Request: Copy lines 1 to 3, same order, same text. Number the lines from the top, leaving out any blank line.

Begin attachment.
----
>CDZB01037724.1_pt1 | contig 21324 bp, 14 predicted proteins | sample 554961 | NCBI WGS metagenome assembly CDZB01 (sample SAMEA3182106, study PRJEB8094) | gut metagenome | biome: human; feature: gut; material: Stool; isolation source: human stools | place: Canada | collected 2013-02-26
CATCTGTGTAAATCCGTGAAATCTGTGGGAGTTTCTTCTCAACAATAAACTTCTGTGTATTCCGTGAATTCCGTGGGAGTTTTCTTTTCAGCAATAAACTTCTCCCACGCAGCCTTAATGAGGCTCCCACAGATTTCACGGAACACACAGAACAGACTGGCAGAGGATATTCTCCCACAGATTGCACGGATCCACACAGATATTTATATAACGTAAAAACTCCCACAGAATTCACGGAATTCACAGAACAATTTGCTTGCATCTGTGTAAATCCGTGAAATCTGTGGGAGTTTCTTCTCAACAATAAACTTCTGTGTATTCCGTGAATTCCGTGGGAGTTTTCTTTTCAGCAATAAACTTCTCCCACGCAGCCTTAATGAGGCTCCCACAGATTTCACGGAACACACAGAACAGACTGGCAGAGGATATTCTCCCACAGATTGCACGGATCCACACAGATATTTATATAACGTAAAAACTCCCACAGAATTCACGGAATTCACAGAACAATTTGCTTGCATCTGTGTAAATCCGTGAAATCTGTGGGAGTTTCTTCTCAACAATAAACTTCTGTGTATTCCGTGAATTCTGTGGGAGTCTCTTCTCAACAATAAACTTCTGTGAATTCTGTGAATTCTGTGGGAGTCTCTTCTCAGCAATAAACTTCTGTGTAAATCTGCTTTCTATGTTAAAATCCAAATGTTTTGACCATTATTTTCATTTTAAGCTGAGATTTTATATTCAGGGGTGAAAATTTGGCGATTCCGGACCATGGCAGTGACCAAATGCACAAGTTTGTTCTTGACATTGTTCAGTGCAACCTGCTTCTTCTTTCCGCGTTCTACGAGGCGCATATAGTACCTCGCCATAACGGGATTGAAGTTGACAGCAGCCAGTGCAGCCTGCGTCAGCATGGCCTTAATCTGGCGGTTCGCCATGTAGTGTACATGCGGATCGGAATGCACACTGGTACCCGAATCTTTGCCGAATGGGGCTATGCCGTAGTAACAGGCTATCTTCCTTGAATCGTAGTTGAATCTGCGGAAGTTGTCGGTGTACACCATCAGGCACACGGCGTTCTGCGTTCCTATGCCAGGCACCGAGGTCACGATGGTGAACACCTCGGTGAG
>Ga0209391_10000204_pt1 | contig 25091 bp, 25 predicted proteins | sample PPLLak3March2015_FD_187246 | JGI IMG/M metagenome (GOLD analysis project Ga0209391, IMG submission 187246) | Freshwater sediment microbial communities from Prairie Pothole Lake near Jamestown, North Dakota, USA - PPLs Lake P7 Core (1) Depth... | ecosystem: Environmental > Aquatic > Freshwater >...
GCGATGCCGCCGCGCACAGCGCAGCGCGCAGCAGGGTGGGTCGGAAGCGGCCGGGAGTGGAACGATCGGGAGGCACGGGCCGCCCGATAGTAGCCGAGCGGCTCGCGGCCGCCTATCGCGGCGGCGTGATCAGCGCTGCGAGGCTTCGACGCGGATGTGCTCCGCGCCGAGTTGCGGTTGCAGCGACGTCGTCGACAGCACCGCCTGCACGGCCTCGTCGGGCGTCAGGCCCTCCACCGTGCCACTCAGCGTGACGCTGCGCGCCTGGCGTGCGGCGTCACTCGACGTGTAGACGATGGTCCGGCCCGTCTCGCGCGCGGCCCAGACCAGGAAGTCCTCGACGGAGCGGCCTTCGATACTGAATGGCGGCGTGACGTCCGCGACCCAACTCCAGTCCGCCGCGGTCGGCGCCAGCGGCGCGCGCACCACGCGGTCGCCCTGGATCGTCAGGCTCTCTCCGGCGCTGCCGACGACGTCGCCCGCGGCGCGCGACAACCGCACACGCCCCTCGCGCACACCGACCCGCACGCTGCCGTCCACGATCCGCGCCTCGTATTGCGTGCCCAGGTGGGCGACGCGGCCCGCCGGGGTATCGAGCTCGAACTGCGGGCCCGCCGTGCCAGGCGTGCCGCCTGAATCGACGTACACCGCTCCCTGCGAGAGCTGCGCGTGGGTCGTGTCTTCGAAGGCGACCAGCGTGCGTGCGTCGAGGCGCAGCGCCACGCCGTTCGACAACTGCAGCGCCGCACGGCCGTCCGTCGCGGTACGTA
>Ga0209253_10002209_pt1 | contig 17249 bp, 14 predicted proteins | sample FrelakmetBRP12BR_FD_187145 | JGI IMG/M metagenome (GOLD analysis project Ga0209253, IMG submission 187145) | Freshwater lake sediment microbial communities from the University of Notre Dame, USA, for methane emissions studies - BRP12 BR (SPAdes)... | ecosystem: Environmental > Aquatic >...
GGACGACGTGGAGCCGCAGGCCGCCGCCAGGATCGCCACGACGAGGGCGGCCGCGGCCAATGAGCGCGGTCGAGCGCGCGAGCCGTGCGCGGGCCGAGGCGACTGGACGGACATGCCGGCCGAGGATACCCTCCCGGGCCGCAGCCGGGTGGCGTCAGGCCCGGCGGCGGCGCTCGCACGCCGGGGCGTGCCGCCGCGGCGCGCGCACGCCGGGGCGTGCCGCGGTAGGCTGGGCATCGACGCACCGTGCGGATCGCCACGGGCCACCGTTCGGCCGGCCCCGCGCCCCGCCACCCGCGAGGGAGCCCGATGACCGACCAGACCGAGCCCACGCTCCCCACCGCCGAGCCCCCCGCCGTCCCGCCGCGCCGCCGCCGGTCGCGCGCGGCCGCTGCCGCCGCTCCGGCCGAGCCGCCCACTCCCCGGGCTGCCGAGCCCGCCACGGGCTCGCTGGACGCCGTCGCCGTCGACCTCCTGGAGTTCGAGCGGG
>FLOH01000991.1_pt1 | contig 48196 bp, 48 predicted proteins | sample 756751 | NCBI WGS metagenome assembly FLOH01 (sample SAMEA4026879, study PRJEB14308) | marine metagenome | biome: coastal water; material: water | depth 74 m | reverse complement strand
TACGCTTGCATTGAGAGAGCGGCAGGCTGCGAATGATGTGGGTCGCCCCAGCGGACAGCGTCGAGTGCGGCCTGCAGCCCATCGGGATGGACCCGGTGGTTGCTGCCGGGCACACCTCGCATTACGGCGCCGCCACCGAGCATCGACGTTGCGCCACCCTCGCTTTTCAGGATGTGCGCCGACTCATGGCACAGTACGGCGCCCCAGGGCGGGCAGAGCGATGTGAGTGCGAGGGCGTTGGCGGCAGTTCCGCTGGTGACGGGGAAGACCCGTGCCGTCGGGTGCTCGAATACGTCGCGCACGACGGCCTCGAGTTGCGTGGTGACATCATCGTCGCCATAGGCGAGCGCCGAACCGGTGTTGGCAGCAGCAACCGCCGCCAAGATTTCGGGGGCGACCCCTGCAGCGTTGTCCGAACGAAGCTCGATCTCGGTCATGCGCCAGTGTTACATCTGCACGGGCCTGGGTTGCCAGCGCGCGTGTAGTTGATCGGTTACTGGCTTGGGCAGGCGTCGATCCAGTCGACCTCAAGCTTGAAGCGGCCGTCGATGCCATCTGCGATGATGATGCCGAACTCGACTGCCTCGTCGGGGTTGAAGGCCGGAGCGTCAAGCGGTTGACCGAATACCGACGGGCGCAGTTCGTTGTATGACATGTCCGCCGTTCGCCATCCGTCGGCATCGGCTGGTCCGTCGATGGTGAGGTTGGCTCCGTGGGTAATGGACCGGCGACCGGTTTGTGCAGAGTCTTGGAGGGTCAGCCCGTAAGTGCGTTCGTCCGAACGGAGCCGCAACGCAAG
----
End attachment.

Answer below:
>CDZB01037724.1_pt1 | contig 21324 bp, 14 predicted proteins | sample 554961 | NCBI WGS metagenome assembly CDZB01 (sample SAMEA3182106, study PRJEB8094) | gut metagenome | biome: human; feature: gut; material: Stool; isolation source: human stools | place: Canada | collected 2013-02-26
CATCTGTGTAAATCCGTGAAATCTGTGGGAGTTTCTTCTCAACAATAAACTTCTGTGTATTCCGTGAATTCCGTGGGAGTTTTCTTTTCAGCAATAAACTTCTCCCACGCAGCCTTAATGAGGCTCCCACAGATTTCACGGAACACACAGAACAGACTGGCAGAGGATATTCTCCCACAGATTGCACGGATCCACACAGATATTTATATAACGTAAAAACTCCCACAGAATTCACGGAATTCACAGAACAATTTGCTTGCATCTGTGTAAATCCGTGAAATCTGTGGGAGTTTCTTCTCAACAATAAACTTCTGTGTATTCCGTGAATTCCGTGGGAGTTTTCTTTTCAGCAATAAACTTCTCCCACGCAGCCTTAATGAGGCTCCCACAGATTTCACGGAACACACAGAACAGACTGGCAGAGGATATTCTCCCACAGATTGCACGGATCCACACAGATATTTATATAACGTAAAAACTCCCACAGAATTCACGGAATTCACAGAACAATTTGCTTGCATCTGTGTAAATCCGTGAAATCTGTGGGAGTTTCTTCTCAACAATAAACTTCTGTGTATTCCGTGAATTCTGTGGGAGTCTCTTCTCAACAATAAACTTCTGTGAATTCTGTGAATTCTGTGGGAGTCTCTTCTCAGCAATAAACTTCTGTGTAAATCTGCTTTCTATGTTAAAATCCAAATGTTTTGACCATTATTTTCATTTTAAGCTGAGATTTTATATTCAGGGGTGAAAATTTGGCGATTCCGGACCATGGCAGTGACCAAATGCACAAGTTTGTTCTTGACATTGTTCAGTGCAACCTGCTTCTTCTTTCCGCGTTCTACGAGGCGCATATAGTACCTCGCCATAACGGGATTGAAGTTGACAGCAGCCAGTGCAGCCTGCGTCAGCATGGCCTTAATCTGGCGGTTCGCCATGTAGTGTACATGCGGATCGGAATGCACACTGGTACCCGAATCTTTGCCGAATGGGGCTATGCCGTAGTAACAGGCTATCTTCCTTGAATCGTAGTTGAATCTGCGGAAGTTGTCGGTGTACACCATCAGGCACACGGCGTTCTGCGTTCCTATGCCAGGCACCGAGGTCACGATGGTGAACACCTCGGTGAG
>Ga0209391_10000204_pt1 | contig 25091 bp, 25 predicted proteins | sample PPLLak3March2015_FD_187246 | JGI IMG/M metagenome (GOLD analysis project Ga0209391, IMG submission 187246) | Freshwater sediment microbial communities from Prairie Pothole Lake near Jamestown, North Dakota, USA - PPLs Lake P7 Core (1) Depth... | ecosystem: Environmental > Aquatic > Freshwater >...